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The capture of 'La Tribune' by HMS 'Unicorn', 8 June 1796 (Pocock, 1797)
The wreck of HMS Tribune and the legend of the heroic fisher boy Joe Cracker are part of one of Nova Scotia’s most compelling but tragic sea stories. This tale comes from the golden age of fighting sail, which has long drawn audiences to the Master and Commander and Horatio Hornblower genre of nautical fiction.
France’s La Tribune frigate fell to Britain’s HMS Unicorn after a moonlit sea battle fought off Waterford, Ireland in 1796. The defeated warship was brought to Portsmouth as a prize and added to the British Royal Navy during the turmoil of the French Revolutionary War, her crew a collection of young English, Scots and Irish eager to fight for King and Country. In September 1797, HMS Tribune left Torbay England escorting a merchant convoy to Quebec and Newfoundland.
On the morning of November 23, 1797, Tribune’s sailing master mistakenly ran the frigate aground on Thrumcap Shoal while entering Halifax Harbour. Lieutenant Brenton Halliburton, commanding officer of York Redoubt (later Chief Justice of Nova Scotia) coordinated assistance from Halifax. During the long attempt to free the ship from its rocky prison, Tribune was caught in a horrendous storm and driven across the harbour where it sank at night near Herring Cove. Only a handful of survivors clung to life in the rigging above the raging seas, gradually succumbing to the driving rain and gale force winds.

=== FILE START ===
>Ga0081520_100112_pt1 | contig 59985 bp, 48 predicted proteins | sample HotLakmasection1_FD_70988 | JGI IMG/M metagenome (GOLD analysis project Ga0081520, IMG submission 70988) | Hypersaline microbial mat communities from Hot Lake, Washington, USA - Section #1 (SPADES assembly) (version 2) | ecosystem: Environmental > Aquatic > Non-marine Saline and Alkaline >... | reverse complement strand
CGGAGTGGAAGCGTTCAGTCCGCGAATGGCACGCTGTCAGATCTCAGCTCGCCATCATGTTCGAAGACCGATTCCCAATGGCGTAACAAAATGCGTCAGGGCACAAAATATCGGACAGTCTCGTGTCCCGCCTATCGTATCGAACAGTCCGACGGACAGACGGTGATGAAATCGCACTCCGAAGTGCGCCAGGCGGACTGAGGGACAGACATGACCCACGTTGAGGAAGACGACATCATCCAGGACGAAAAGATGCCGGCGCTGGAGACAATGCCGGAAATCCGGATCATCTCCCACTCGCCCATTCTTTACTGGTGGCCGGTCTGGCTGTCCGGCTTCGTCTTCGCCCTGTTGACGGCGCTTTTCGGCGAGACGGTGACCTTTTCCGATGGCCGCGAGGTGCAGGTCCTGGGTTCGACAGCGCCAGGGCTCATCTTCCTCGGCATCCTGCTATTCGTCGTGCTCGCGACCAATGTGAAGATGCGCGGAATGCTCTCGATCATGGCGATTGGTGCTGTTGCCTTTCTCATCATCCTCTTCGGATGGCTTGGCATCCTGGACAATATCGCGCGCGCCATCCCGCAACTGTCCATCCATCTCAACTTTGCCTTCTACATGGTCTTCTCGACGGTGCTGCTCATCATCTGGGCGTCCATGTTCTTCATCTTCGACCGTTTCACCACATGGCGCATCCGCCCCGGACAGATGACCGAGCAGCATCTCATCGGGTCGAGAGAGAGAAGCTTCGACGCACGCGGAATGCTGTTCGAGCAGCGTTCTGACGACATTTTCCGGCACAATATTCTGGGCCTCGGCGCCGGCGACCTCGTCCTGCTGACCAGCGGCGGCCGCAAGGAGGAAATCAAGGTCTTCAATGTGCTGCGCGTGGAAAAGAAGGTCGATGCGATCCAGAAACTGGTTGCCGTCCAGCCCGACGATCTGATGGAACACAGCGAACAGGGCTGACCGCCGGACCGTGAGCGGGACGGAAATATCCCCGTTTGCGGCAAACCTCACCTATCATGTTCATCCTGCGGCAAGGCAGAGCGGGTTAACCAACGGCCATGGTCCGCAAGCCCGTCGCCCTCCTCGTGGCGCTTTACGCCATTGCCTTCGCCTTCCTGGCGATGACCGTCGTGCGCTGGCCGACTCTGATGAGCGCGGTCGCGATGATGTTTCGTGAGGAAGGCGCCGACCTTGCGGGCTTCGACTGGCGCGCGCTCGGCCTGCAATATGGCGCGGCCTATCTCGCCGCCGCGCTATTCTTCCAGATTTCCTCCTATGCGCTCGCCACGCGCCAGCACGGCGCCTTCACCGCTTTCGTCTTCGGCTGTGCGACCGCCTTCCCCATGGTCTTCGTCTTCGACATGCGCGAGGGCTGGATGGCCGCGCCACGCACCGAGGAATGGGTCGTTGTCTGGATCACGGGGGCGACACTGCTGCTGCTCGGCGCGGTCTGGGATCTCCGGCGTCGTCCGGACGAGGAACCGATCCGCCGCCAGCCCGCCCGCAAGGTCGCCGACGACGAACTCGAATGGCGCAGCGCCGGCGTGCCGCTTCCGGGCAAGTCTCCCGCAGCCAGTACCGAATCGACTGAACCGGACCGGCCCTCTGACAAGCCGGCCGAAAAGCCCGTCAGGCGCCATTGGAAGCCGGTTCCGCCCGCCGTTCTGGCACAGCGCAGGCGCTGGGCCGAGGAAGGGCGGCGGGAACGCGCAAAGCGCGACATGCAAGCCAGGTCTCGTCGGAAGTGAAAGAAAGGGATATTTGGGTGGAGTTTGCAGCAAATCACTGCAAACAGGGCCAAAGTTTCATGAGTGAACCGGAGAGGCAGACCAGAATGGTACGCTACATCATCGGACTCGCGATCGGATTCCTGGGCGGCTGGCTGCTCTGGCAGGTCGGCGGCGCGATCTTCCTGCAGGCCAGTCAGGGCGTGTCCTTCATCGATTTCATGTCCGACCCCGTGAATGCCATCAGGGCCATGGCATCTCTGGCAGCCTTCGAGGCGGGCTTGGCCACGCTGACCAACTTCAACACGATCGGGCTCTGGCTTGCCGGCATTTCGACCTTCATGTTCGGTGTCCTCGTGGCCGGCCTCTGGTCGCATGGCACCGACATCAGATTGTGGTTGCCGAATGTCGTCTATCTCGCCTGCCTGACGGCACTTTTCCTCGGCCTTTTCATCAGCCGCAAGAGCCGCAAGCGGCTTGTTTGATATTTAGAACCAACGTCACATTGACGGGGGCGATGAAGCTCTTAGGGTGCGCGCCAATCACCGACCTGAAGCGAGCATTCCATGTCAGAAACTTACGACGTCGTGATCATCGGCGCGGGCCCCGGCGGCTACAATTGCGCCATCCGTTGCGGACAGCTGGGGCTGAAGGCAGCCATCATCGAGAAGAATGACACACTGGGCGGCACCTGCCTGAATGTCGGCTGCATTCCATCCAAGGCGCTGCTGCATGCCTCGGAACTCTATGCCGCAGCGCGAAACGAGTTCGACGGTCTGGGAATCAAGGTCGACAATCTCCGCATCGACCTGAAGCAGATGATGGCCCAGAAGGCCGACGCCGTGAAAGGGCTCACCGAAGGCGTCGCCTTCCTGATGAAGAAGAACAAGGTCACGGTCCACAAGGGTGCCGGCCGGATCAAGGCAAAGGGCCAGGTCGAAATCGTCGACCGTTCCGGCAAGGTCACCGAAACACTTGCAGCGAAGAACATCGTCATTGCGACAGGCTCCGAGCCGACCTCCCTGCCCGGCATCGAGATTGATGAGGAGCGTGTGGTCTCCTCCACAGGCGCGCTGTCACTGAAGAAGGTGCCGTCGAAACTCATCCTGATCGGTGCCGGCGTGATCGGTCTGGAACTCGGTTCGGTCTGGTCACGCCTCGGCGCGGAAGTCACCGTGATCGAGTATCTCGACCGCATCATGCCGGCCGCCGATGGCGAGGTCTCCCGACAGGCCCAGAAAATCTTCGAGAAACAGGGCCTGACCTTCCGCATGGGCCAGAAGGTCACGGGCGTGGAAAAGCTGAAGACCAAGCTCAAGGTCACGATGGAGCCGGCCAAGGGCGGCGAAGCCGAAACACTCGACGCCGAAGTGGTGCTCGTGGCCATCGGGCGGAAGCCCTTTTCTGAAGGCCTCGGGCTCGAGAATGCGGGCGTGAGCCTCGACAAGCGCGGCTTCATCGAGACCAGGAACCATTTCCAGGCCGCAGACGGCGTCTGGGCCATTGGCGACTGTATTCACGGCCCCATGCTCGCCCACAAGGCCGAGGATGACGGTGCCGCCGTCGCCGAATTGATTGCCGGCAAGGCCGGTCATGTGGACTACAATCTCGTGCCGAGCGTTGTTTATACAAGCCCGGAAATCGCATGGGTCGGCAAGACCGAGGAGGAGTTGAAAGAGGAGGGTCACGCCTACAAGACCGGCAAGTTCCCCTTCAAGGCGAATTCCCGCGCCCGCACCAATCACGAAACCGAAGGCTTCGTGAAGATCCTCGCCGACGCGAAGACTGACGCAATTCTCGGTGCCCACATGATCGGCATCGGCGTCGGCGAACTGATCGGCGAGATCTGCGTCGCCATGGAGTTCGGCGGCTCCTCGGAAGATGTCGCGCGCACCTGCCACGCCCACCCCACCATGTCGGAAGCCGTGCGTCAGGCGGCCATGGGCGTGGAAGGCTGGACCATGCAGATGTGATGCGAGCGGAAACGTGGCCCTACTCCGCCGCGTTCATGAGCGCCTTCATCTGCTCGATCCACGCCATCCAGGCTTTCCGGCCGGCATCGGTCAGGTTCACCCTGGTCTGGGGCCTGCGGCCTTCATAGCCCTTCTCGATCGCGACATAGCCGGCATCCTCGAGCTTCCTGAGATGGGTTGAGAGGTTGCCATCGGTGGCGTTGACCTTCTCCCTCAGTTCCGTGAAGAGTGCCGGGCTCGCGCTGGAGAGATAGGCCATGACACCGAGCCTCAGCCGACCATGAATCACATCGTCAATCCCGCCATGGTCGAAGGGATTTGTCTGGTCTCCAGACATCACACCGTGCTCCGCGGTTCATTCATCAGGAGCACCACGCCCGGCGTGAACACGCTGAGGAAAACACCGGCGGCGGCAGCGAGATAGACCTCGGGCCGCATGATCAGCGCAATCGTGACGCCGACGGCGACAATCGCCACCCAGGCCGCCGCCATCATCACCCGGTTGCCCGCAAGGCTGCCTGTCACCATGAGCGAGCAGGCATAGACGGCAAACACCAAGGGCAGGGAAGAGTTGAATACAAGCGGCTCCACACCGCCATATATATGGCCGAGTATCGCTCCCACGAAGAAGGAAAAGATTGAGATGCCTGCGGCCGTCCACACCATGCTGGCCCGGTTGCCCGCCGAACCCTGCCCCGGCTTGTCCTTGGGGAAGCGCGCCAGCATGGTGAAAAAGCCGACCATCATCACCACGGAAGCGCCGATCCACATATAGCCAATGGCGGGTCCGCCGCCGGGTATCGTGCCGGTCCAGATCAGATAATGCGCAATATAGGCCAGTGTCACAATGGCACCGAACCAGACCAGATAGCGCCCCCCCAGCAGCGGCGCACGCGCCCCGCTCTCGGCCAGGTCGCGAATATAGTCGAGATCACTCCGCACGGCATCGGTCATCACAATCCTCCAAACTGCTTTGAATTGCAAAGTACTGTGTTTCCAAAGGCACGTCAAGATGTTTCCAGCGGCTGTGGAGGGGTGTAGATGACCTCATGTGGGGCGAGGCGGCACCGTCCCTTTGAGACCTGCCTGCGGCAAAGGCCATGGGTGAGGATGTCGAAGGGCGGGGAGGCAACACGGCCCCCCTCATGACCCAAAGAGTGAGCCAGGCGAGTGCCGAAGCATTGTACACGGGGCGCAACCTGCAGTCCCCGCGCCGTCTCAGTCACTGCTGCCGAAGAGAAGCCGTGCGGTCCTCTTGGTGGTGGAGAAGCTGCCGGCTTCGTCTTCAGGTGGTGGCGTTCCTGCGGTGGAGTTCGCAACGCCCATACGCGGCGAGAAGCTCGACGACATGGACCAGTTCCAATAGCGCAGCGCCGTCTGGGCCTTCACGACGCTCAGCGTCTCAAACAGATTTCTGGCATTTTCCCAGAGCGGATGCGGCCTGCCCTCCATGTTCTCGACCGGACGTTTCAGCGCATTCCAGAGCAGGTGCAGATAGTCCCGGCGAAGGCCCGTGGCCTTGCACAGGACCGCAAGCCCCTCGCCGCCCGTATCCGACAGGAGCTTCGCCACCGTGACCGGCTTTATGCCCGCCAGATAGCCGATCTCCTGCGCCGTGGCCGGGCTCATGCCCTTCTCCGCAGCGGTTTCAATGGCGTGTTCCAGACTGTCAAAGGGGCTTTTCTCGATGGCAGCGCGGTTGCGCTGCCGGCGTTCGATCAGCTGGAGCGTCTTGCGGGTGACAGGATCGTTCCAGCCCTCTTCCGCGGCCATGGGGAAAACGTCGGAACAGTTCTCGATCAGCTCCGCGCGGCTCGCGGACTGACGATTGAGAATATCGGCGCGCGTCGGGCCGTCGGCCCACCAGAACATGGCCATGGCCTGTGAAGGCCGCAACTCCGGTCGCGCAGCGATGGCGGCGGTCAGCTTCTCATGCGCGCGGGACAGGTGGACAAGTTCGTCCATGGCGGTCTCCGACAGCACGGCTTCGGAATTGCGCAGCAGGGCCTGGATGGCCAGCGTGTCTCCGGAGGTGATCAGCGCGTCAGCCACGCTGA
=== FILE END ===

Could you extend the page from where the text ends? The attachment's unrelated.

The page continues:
By morning, most had perished. Only the empathy of a 13-year-old fisher boy from Herring Cove prevented a complete tragedy. He rowed his tiny skiff into the jaws of the tempest, bravely taking his tiny boat through dangerous seas and rescuing two of the crew. He was not able to return to the wreck a second time, but his attempt shamed the adults of the village into rescuing the remaining survivors. The loss of Tribune took the lives of more than 240 men, women and children. Of 12 who survived the night, five later died in the Naval Hospital in Halifax, making Tribune one of the Nova Scotia’s most tragic shipwrecks.
Impressed by the boy’s selfless act, Prince Edward, son of Britain’s King George III and commander of British forces in Nova Scotia at the time, rewarded the boy for his bravery. Legend suggests that the young hero was offered a Midshipman’s post on the Admiral’s flagship.
In this true sea tale from the Age of Sail, the identity of a boy remembered only as Joe Cracker for over 220 years has remained a mystery. Today, period naval records provide a possible answer.
Tribune’s captain was thought to have refused assistance, yet this is untrue. Furthermore, Tribune’s guns jettisoned at Thumcap did not sink the ship. Captain Barker’s decisions were prudent and consistent with modern offshore survival training.
John Dickie is a marine geoscientist, diver and author of the book Age of Heroes (2009) documenting Tribune’s story. Artifacts at risk of loss were recovered from the Tribune site under Nautical Archaeology Society (UK) guidelines, conserved and donated to the Maritime Museum of the Atlantic where they provide important details of the Tribune story.
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